The sharp rise of the Canadian dollar affects Domtar's operating profit
Press release from the issuing company
Montreal, January 26, 2005 – Domtar Inc. announced today a net loss of $42 million ($0.19 per common share) in 2004 compared to a net loss of $193 million ($0.86 per common share) in 2003. When excluding specified items, net loss in 2004 was $33 million ($0.15 per common share) compared to a net loss of $10 million ($0.05 per common share) in 2003.
“These are trying times for companies with a large manufacturing base in Canada whose products are sold in US dollars. Although Domtar has grown its U.S. presence to approximately 50% of its asset base over the last five years, the Company has nonetheless suffered from the sharp increase in the value of the Canadian dollar, leading it to post a loss for 2004. Domtar has also faced unprecedented cost increases for purchased wood and freight, as well as more duties on softwood lumber exports to the U.S. The combined effect of all these factors represents a reduction of $262 million in operating profit when compared to 2003. In fact, these headwinds were so strong that they more than offset benefits from improved market conditions and restructuring initiatives, including an announced reduction of 8% of our workforce,” stated Raymond Royer, President and Chief Executive Officer of Domtar.
The $131 million decrease in operating profit excluding specified items in the Papers segment was mainly attributable to the negative impact of a weaker US dollar and higher costs, particularly for purchased wood and freight. These factors were partially offset by higher shipments for both paper and pulp, higher average selling prices for pulp, the realization of savings from restructuring activities and lower depreciation expense.
The $1 million increase in operating profit excluding specified items in the Paper Merchants segment was primarily due to higher shipments, partially offset by the negative impact of a weaker U.S. dollar.
The $53 million improvement in operating profit excluding specified items in the Wood segment was mainly attributable to significantly higher selling prices for lumber. Partially mitigating the rise in operating profit were the negative impact of a weaker US dollar, higher countervailing and antidumping duties imposed on our softwood lumber exports to the U.S. (at a stable rate of 27%), higher road construction and maintenance costs, as well as higher depreciation expense. Since May 22, 2002, Domtar has made and expensed cash deposits of $145 million for export duties.
The $4 million increase in operating profit excluding specified items in the Packaging segment (our 50% share of Norampac Inc.) was attributable to higher average selling prices for both containerboard and corrugated boxes as well as lower chemical and energy costs, partially offset by the negative impact of a weaker US dollar and higher freight costs.
Liquidity and capital – 2004 compared to 2003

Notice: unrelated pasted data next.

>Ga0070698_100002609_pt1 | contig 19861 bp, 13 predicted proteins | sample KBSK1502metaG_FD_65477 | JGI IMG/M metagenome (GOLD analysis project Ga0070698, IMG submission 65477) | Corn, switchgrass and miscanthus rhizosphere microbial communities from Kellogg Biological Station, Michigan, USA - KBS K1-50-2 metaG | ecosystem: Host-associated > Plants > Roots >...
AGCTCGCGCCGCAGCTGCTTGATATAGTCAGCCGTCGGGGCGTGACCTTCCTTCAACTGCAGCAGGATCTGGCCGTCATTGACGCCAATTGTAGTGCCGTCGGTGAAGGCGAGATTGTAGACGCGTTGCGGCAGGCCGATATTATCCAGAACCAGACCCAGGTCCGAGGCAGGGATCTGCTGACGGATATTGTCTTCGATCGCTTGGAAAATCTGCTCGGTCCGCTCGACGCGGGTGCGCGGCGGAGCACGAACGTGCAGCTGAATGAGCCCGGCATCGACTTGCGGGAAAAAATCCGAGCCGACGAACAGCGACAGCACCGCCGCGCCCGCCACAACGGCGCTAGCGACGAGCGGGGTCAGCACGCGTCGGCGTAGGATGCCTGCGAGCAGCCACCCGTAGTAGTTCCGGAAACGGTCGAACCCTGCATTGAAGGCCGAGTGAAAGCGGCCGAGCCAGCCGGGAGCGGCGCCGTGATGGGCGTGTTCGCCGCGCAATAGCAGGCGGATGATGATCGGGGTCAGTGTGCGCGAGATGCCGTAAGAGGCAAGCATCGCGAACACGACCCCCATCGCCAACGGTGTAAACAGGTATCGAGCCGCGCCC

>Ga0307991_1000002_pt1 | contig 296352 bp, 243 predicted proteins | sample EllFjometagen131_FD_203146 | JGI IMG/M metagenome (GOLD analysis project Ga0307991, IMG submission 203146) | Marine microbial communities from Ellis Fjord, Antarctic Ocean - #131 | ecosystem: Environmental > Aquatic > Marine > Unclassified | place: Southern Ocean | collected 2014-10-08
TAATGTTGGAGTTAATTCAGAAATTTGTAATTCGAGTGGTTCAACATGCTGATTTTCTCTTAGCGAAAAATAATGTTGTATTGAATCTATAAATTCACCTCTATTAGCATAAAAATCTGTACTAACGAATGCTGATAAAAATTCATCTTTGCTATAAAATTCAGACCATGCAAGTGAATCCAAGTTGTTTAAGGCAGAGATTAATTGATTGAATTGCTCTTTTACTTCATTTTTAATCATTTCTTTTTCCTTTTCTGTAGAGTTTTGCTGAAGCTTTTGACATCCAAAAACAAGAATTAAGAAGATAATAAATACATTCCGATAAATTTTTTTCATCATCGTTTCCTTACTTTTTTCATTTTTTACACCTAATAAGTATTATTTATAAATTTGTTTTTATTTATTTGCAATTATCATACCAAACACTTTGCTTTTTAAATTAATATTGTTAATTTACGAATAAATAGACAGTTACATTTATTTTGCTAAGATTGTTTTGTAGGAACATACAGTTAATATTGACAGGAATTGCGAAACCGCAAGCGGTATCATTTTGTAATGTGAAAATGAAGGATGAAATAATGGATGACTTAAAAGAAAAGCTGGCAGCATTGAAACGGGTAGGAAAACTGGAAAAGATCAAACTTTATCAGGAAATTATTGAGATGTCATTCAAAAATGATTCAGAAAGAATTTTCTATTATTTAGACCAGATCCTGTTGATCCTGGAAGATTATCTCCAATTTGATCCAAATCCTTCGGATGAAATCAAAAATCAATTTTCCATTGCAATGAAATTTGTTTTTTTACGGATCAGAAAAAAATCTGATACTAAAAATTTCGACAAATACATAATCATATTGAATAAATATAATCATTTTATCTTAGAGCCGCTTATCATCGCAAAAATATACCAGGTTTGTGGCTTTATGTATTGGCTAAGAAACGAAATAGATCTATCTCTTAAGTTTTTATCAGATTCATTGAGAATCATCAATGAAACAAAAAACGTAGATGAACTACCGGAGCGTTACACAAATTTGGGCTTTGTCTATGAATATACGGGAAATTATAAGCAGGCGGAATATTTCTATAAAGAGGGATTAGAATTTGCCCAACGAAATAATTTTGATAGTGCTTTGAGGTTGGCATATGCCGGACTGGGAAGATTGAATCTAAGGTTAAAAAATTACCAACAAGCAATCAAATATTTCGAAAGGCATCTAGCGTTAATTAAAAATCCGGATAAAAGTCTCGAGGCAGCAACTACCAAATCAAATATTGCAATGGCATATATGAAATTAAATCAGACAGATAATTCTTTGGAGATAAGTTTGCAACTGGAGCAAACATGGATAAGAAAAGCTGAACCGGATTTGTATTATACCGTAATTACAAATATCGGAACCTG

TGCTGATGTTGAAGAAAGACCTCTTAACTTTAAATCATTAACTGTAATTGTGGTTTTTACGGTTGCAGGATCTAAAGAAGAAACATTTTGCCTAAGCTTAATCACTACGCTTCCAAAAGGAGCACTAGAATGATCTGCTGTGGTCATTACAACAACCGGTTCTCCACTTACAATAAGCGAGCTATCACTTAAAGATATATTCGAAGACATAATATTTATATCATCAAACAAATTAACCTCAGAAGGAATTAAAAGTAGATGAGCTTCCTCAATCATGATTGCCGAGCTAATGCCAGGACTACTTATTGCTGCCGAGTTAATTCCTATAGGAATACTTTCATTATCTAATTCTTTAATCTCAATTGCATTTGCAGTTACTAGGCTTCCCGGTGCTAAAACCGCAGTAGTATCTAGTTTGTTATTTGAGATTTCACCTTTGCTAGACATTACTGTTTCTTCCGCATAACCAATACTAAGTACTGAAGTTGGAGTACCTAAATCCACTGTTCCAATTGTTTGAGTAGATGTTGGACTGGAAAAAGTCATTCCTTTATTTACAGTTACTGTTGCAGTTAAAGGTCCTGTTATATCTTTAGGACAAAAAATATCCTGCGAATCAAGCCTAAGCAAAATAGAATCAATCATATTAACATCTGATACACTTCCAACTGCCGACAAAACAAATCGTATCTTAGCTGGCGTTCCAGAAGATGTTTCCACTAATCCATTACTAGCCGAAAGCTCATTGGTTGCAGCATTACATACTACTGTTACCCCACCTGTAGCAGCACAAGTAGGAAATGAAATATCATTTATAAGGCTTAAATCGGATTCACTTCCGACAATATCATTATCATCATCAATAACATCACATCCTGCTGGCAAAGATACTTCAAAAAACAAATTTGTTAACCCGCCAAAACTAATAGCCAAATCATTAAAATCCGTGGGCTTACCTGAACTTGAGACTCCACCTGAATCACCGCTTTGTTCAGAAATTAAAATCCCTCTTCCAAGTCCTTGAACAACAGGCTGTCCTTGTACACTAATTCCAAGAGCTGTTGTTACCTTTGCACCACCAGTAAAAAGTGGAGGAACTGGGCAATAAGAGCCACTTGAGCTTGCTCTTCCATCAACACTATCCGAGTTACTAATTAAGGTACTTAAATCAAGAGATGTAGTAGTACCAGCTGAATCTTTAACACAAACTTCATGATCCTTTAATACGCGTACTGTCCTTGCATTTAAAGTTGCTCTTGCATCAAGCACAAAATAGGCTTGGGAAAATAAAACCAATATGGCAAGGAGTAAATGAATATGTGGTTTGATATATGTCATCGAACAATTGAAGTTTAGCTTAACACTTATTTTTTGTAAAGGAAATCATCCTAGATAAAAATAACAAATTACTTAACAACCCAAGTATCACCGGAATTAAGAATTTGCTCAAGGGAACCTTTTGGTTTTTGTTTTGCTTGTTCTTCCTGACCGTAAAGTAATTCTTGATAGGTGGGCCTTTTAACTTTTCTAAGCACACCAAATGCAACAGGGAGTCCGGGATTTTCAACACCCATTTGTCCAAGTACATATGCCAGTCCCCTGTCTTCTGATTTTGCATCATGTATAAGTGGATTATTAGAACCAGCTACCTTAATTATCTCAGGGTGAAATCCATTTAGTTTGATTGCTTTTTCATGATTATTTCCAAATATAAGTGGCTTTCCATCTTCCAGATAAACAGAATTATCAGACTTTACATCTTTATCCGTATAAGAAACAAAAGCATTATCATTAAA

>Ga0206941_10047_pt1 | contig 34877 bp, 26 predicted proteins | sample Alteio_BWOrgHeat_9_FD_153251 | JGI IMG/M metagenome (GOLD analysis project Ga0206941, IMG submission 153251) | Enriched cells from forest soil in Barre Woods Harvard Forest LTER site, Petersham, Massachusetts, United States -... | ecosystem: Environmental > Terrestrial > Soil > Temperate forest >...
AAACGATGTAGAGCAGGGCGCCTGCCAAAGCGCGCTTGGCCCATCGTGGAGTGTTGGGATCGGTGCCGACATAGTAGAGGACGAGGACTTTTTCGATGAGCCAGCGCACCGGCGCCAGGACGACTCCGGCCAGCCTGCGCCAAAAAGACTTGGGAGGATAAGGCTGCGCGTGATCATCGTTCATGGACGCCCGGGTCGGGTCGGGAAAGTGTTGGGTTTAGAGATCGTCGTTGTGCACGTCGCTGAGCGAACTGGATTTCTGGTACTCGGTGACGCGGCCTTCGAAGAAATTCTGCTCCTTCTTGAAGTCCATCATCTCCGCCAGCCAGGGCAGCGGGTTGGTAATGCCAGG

Cash flows provided from operating activities in 2004 amounted to $122 million compared to $348 million in 2003. Additions to property, plant and equipment amounted to $204 million in 2004 compared to $236 million in 2003. Free cash flow in 2004 was negative $41 million compared to positive $123 million in 2003.
Domtar’s total long-term debt decreased by $25 million, largely due to the $127 million positive impact of a weaker US dollar on its US dollar denominated debt, partially offset by additional net borrowings of $102 million. Domtar’s net debt-to-total capitalization ratio as at December 31, 2004 stood at 49.5% compared to 48.4% as at December 31, 2003.
The decrease in results when compared to the third quarter of 2004 is mainly due to lower shipments for the majority of our products except for pulp, the negative impact of a weaker US dollar, lower selling prices for pulp and lumber as well as higher costs for fiber and energy usage. These factors were partially offset by higher average selling prices for paper, higher shipments for pulp and lower softwood lumber duties on exports to the U.S.
“The year 2005 may be just as challenging as 2004, especially given that no cost cutting program can compensate for the rapid rise seen in the value of the Canadian dollar. That being said, Domtar will focus on delivering targeted savings of $100 million stemming from announced restructuring initiatives and will continue to review the viability of each of its Canadian operations as well as investment plans for each of its mills. Finally, Domtar will continue to optimize the use of its assets with initiatives aimed at improving its value proposition to customers such as the development of a full line of papers for environmentally sensitive companies and the deployment of an integrated supply chain, which will allow Domtar to develop customer specific supply programs,” added Domtar’s President and CEO.
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